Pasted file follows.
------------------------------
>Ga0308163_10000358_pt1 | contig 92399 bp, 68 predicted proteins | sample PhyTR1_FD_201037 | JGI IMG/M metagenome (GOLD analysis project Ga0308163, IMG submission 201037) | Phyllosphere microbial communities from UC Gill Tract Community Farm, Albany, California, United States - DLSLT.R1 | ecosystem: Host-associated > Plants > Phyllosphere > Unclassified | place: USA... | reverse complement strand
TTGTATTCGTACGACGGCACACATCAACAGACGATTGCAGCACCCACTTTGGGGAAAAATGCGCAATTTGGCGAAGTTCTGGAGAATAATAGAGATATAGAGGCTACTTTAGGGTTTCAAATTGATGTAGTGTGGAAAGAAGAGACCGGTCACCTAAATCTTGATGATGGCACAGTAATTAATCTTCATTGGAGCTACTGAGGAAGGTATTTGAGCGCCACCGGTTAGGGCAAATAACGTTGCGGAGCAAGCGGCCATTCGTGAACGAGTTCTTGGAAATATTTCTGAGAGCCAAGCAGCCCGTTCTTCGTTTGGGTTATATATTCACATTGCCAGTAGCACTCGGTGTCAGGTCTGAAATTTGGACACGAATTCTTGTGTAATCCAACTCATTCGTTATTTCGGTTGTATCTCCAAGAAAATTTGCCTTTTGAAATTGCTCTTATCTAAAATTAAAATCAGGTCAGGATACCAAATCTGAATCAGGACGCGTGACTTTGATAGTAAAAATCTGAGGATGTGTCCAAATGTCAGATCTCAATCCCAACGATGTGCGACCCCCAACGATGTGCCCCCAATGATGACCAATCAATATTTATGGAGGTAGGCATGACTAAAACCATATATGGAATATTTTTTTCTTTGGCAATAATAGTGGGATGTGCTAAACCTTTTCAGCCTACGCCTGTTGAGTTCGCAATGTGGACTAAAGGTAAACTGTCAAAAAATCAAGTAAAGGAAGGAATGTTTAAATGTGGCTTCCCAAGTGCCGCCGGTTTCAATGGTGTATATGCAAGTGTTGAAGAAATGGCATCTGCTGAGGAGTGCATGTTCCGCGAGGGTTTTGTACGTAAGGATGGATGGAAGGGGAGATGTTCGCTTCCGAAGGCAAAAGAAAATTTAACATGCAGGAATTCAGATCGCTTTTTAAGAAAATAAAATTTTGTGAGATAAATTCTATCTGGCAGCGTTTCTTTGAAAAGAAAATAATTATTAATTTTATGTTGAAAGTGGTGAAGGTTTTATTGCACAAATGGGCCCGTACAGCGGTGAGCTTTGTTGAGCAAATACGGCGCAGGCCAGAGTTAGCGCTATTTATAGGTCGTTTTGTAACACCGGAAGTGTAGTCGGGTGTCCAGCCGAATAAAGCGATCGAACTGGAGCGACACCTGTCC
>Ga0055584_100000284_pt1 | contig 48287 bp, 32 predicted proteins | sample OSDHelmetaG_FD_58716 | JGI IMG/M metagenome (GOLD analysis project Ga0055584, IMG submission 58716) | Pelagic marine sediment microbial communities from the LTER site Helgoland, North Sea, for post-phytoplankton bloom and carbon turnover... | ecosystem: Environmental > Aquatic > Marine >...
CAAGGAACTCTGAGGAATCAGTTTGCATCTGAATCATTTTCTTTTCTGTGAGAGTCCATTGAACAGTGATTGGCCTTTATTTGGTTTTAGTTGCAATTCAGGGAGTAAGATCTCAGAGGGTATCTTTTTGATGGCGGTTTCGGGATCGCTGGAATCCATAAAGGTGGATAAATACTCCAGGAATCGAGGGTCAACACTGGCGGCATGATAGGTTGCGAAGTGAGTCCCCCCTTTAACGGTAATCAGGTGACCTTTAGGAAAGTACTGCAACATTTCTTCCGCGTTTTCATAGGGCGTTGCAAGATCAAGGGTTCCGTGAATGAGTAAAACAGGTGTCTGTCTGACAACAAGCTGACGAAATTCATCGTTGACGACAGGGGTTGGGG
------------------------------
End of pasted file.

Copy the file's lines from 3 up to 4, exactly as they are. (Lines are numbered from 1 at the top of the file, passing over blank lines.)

>Ga0055584_100000284_pt1 | contig 48287 bp, 32 predicted proteins | sample OSDHelmetaG_FD_58716 | JGI IMG/M metagenome (GOLD analysis project Ga0055584, IMG submission 58716) | Pelagic marine sediment microbial communities from the LTER site Helgoland, North Sea, for post-phytoplankton bloom and carbon turnover... | ecosystem: Environmental > Aquatic > Marine >...
CAAGGAACTCTGAGGAATCAGTTTGCATCTGAATCATTTTCTTTTCTGTGAGAGTCCATTGAACAGTGATTGGCCTTTATTTGGTTTTAGTTGCAATTCAGGGAGTAAGATCTCAGAGGGTATCTTTTTGATGGCGGTTTCGGGATCGCTGGAATCCATAAAGGTGGATAAATACTCCAGGAATCGAGGGTCAACACTGGCGGCATGATAGGTTGCGAAGTGAGTCCCCCCTTTAACGGTAATCAGGTGACCTTTAGGAAAGTACTGCAACATTTCTTCCGCGTTTTCATAGGGCGTTGCAAGATCAAGGGTTCCGTGAATGAGTAAAACAGGTGTCTGTCTGACAACAAGCTGACGAAATTCATCGTTGACGACAGGGGTTGGGG